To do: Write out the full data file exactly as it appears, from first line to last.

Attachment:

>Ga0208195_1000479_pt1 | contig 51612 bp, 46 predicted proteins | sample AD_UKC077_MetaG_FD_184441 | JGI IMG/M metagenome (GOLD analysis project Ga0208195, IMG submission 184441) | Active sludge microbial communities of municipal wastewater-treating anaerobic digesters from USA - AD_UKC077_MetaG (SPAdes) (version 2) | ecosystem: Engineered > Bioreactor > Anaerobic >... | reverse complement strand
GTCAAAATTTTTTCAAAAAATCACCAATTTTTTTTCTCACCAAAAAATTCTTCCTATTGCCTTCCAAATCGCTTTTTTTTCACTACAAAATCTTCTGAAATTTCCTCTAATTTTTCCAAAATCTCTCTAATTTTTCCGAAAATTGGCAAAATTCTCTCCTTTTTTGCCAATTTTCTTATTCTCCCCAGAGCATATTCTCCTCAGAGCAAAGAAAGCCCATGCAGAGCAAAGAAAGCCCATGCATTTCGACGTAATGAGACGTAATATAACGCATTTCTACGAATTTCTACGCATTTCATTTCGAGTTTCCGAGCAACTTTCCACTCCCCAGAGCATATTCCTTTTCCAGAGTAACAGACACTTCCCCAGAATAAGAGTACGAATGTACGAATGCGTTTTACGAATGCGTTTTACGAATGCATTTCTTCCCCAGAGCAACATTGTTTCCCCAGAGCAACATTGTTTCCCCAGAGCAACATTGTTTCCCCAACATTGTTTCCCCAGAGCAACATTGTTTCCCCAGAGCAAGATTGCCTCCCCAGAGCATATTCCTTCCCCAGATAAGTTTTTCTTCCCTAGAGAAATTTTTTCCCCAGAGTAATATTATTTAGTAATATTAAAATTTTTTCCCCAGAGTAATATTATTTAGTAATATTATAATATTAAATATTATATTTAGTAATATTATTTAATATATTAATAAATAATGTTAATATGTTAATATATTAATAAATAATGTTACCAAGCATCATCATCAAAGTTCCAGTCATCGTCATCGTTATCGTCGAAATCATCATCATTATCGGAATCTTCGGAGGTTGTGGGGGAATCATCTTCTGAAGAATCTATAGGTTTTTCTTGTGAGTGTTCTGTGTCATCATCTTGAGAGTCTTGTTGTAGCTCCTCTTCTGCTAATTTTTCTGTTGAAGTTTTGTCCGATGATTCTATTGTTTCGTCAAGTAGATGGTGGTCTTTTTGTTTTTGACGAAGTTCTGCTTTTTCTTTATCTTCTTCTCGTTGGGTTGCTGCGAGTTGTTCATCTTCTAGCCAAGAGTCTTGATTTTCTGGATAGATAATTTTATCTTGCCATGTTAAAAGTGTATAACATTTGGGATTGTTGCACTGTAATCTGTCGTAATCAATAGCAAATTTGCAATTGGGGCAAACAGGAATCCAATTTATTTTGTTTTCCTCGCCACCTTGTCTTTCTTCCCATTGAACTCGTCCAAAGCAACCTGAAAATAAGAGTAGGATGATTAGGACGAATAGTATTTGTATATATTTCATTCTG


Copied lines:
>Ga0208195_1000479_pt1 | contig 51612 bp, 46 predicted proteins | sample AD_UKC077_MetaG_FD_184441 | JGI IMG/M metagenome (GOLD analysis project Ga0208195, IMG submission 184441) | Active sludge microbial communities of municipal wastewater-treating anaerobic digesters from USA - AD_UKC077_MetaG (SPAdes) (version 2) | ecosystem: Engineered > Bioreactor > Anaerobic >... | reverse complement strand
GTCAAAATTTTTTCAAAAAATCACCAATTTTTTTTCTCACCAAAAAATTCTTCCTATTGCCTTCCAAATCGCTTTTTTTTCACTACAAAATCTTCTGAAATTTCCTCTAATTTTTCCAAAATCTCTCTAATTTTTCCGAAAATTGGCAAAATTCTCTCCTTTTTTGCCAATTTTCTTATTCTCCCCAGAGCATATTCTCCTCAGAGCAAAGAAAGCCCATGCAGAGCAAAGAAAGCCCATGCATTTCGACGTAATGAGACGTAATATAACGCATTTCTACGAATTTCTACGCATTTCATTTCGAGTTTCCGAGCAACTTTCCACTCCCCAGAGCATATTCCTTTTCCAGAGTAACAGACACTTCCCCAGAATAAGAGTACGAATGTACGAATGCGTTTTACGAATGCGTTTTACGAATGCATTTCTTCCCCAGAGCAACATTGTTTCCCCAGAGCAACATTGTTTCCCCAGAGCAACATTGTTTCCCCAACATTGTTTCCCCAGAGCAACATTGTTTCCCCAGAGCAAGATTGCCTCCCCAGAGCATATTCCTTCCCCAGATAAGTTTTTCTTCCCTAGAGAAATTTTTTCCCCAGAGTAATATTATTTAGTAATATTAAAATTTTTTCCCCAGAGTAATATTATTTAGTAATATTATAATATTAAATATTATATTTAGTAATATTATTTAATATATTAATAAATAATGTTAATATGTTAATATATTAATAAATAATGTTACCAAGCATCATCATCAAAGTTCCAGTCATCGTCATCGTTATCGTCGAAATCATCATCATTATCGGAATCTTCGGAGGTTGTGGGGGAATCATCTTCTGAAGAATCTATAGGTTTTTCTTGTGAGTGTTCTGTGTCATCATCTTGAGAGTCTTGTTGTAGCTCCTCTTCTGCTAATTTTTCTGTTGAAGTTTTGTCCGATGATTCTATTGTTTCGTCAAGTAGATGGTGGTCTTTTTGTTTTTGACGAAGTTCTGCTTTTTCTTTATCTTCTTCTCGTTGGGTTGCTGCGAGTTGTTCATCTTCTAGCCAAGAGTCTTGATTTTCTGGATAGATAATTTTATCTTGCCATGTTAAAAGTGTATAACATTTGGGATTGTTGCACTGTAATCTGTCGTAATCAATAGCAAATTTGCAATTGGGGCAAACAGGAATCCAATTTATTTTGTTTTCCTCGCCACCTTGTCTTTCTTCCCATTGAACTCGTCCAAAGCAACCTGAAAATAAGAGTAGGATGATTAGGACGAATAGTATTTGTATATATTTCATTCTG